Management strategies and treatment results of pediatric choledochal malformations in the Nordic countries

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Background: Incidence and long-term outcomes of choledochal malformations (CMs) in children remain unclear. Methods: Clinical characteristics, operative details, complications, and follow-up data were collected from eight pediatric surgical centers in Sweden, Norway, Denmark, and Finland, which also answered a questionnaire addressing management practices. Results: During 2000–2017, 126 pediatric CMs were diagnosed, corresponding an incidence of 1:37,400. Diagnostic, treatment, and follow-up practices varied markedly. Of patients with complete clinical data (n = 119), 85% and 11% had type I and IV CMs and were managed by open hepaticojejunostomy at median age of 2.5 (interquartile range 0.46–5.8) years. Associated malformations were more common in fusiform and type IV (23%) than cystic CMs (8%, p = 0.043). Pancreaticobiliary maljunction was more frequently confirmed in patients presenting with pancreatitis (26% vs. 7%, p = 0.005) and with fusiform CMs (56% vs. 25%, p = 0.001). Cholangitis/pancreatitis episodes, occurring in 12% during postoperative follow-up of 4.0 (2.0–7.9) years, associated with longer surveillance (OR 1.32, 95% CI 1.13–1.54, p < 0.001). However, only two thirds of centers continued follow-up until adulthood. No malignancies were reported. Conclusions: CM incidence was higher than traditionally reported among Western populations. Although open hepaticojejunostomy carries good short-term outcomes, long-term morbidity is noteworthy. Standardized evidence-based management strategies and long-term follow-up are encouraged.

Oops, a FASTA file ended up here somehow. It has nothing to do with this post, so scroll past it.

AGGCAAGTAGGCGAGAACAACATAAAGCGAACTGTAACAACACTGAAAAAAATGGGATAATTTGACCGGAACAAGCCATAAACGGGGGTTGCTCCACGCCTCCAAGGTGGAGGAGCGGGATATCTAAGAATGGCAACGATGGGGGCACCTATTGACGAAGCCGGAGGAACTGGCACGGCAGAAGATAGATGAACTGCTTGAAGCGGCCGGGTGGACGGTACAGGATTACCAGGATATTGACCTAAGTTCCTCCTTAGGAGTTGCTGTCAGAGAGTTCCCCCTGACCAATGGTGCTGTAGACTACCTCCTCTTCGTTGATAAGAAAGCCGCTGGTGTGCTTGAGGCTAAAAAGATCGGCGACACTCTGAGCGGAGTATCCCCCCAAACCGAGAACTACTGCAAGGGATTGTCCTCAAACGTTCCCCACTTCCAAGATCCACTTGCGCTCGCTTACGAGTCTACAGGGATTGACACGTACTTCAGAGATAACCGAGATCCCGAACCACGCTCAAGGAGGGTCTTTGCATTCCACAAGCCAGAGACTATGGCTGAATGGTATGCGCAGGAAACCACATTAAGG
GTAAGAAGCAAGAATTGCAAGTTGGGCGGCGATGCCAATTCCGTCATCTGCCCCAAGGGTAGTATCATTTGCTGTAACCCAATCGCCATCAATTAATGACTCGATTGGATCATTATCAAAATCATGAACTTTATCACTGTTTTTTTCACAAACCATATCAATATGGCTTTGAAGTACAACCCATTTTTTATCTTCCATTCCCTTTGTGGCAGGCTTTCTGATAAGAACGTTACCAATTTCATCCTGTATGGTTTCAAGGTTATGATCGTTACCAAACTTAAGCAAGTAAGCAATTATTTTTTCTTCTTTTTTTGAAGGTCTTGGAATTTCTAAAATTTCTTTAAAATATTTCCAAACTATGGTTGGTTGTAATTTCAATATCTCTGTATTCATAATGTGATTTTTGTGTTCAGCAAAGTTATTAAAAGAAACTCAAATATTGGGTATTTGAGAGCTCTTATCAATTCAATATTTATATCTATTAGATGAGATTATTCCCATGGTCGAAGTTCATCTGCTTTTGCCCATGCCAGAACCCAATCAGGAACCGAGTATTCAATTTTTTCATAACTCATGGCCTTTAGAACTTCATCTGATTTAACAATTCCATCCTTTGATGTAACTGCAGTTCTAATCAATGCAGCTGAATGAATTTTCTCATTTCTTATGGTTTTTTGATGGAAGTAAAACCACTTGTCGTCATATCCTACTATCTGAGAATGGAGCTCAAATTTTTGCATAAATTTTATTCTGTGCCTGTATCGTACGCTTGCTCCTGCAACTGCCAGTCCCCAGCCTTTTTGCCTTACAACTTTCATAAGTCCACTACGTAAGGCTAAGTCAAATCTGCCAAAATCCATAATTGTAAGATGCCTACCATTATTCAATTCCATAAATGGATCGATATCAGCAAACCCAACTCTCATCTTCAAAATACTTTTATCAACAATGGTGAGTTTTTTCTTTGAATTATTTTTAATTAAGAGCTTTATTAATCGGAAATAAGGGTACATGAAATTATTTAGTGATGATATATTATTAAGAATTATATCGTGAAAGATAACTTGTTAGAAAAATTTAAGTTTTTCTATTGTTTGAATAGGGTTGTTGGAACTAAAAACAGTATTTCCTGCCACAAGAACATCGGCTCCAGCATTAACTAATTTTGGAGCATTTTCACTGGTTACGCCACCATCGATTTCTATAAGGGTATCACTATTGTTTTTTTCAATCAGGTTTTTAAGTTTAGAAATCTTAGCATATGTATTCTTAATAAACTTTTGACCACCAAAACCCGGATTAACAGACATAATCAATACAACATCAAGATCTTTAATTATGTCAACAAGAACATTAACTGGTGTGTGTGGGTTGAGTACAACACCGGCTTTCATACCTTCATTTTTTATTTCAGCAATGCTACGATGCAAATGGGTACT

• Maria Hukkinen
  • Kristin Björnland
  • Vladimir Gatzinsky
  • Tarja Iber
  • Lars S. Johansen
  • Niels Qvist
  • Pernilla Stenström
  • Jan F Svensson
  • Mikko P. Pakarinen
External organisations
  • Oslo university hospital
  • Queen Silvia Children’s Hospital
  • Copenhagen University Hospital
  • Odense University Hospital
  • Helsinki University Central Hospital
  • Helsinki University Children's Hospital
  • Tampere University Hospital
  • Skåne University Hospital
  • Karolinska University Hospital
Research areas and keywords

Subject classification (UKÄ) – MANDATORY

  • Pediatrics
Original languageEnglish
Publication statusAccepted/In press - 2019 Jul 29
Publication categoryResearch